I would say that we’ve been socially distant for quite some time, well before we encountered this pandemic. This type of social distancing I’m referring to is the distance between people who have allowed misunderstandings to come in between their relationship, opening the door to assumptions and causing them to think whatever the enemy wants them to think about each another.
This type of social distancing is one that chooses not to communicate to the person about any issues but rather communicate them to others who have nothing to do with the situation. Meanwhile, the problem is still not solved. So it makes you want to ask the question. Would you rather seek peace in the relationship, or would you rather keep your ego? Why do you talk about it to others if you’re not planning on fixing it? If there’s no desire to fix it, stop talking about it.
As Christians, we have not done a great job at reconciling. Unfortunately, we’re better at cutting people off, and many times, the other person doesn’t even know the reason why. It takes courage and humility to resolve an issue in a relationship that you know in your heart can be saved.
So I admonish you today, time is too short to hold grudges and offense. We are living in uncertain times. People have lost their jobs and loved ones. We’re fighting an invisible enemy in the form of an illness. Take the first step and pursue peace. Reach out through a phone call and pursue peace. Take the time to hear each other’s heart. Let’s allow Psalm 34:14 to be the anthem of our hearts: “Turn away from evil and do good; Seek peace and pursue it.”
Being lightheaded is no joke. You lose your sense of orientation and balance. Things start to look blurry. But in prayer the other day, the Lord gave me a thought.
He shared the term, “lightheaded” with me and gave me this Scripture, “take my yoke upon you, and learn of me; for I am meek and lowly in heart: and ye shall find rest unto your souls. 30 For my yoke is easy, and my burden is light” (Matthew 11:29-30). And then He said to me, “the lightheadedness I give comes from you trusting me with your mind, your thoughts and your mentality.”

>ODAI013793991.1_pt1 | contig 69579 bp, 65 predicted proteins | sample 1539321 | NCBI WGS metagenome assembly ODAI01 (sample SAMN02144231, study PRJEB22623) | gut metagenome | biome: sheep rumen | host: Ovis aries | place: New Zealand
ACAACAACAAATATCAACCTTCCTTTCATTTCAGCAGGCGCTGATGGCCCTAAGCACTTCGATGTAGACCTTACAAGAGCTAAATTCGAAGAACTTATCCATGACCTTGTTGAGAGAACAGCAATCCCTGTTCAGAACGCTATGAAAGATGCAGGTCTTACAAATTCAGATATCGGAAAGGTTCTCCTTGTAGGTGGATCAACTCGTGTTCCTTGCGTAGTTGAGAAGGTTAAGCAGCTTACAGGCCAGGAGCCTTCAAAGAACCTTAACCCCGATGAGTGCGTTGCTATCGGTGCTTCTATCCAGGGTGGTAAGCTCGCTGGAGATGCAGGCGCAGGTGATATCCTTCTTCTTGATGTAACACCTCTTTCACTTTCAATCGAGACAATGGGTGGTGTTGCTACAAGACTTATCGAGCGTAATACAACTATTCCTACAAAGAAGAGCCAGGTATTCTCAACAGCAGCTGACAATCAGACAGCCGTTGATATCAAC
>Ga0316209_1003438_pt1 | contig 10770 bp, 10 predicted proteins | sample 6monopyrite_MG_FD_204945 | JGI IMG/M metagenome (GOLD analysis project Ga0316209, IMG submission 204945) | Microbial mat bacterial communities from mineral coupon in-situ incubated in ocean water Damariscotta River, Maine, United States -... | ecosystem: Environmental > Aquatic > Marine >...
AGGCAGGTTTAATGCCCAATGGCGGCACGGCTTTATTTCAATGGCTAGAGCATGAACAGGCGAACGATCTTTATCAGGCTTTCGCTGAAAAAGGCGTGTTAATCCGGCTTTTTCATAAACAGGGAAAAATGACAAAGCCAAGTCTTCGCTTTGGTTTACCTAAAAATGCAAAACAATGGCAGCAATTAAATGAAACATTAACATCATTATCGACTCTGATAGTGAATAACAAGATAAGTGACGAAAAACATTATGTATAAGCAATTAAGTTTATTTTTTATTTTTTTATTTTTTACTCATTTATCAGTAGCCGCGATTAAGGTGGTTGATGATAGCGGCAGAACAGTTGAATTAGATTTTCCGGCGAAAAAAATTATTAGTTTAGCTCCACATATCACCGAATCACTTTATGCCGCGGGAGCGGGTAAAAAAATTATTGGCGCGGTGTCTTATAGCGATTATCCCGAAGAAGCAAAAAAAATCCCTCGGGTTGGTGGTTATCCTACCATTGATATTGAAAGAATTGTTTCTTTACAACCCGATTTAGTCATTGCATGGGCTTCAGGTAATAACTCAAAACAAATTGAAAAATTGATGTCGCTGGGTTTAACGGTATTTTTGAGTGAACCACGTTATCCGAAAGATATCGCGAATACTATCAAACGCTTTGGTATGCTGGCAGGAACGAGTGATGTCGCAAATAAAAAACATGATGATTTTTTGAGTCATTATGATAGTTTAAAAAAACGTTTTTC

Let’s be honest. Our thoughts are not always light. They can be very heavy, dark, depressing, and full of anxiety. And because we are almost surrounded by darkness and fear, there is the temptation to be led by them. These thoughts weigh our minds down. Scripture says in Proverbs 12:25, “Anxiety in a man’s heart weighs it down, But a good (encouraging) word makes it glad.” Our heart gives value to the thoughts we receive in our minds, whether positive or negative.
So if anxiety weighs down the heart and encouragement lift it, let’s seek encouragement through the Word of God. Let’s surround ourselves with hope and turn away from things that cause us to be heavy in our heads. Selah.
Often when we hear someone say, “I give up,” it tends to leave a negative mark in our minds. But the other day in prayer, the Holy Spirit spoke to me and said that these three words known to signify quitting something can actually mean surrender.
Surrender is a beautiful act of worship to God. We allow Him to have full control and lead us in His path for us. As Pastor Rick Warren says, many times we have been trying but we need to be trusting.
So I encourage you today to give up the need to control the situation. Give up doing things your way. Give up leaning to your own understanding and lean into His. God promised to never leave or forsake you. He’s got you. When you give up in Him, you’re giving up in a good place.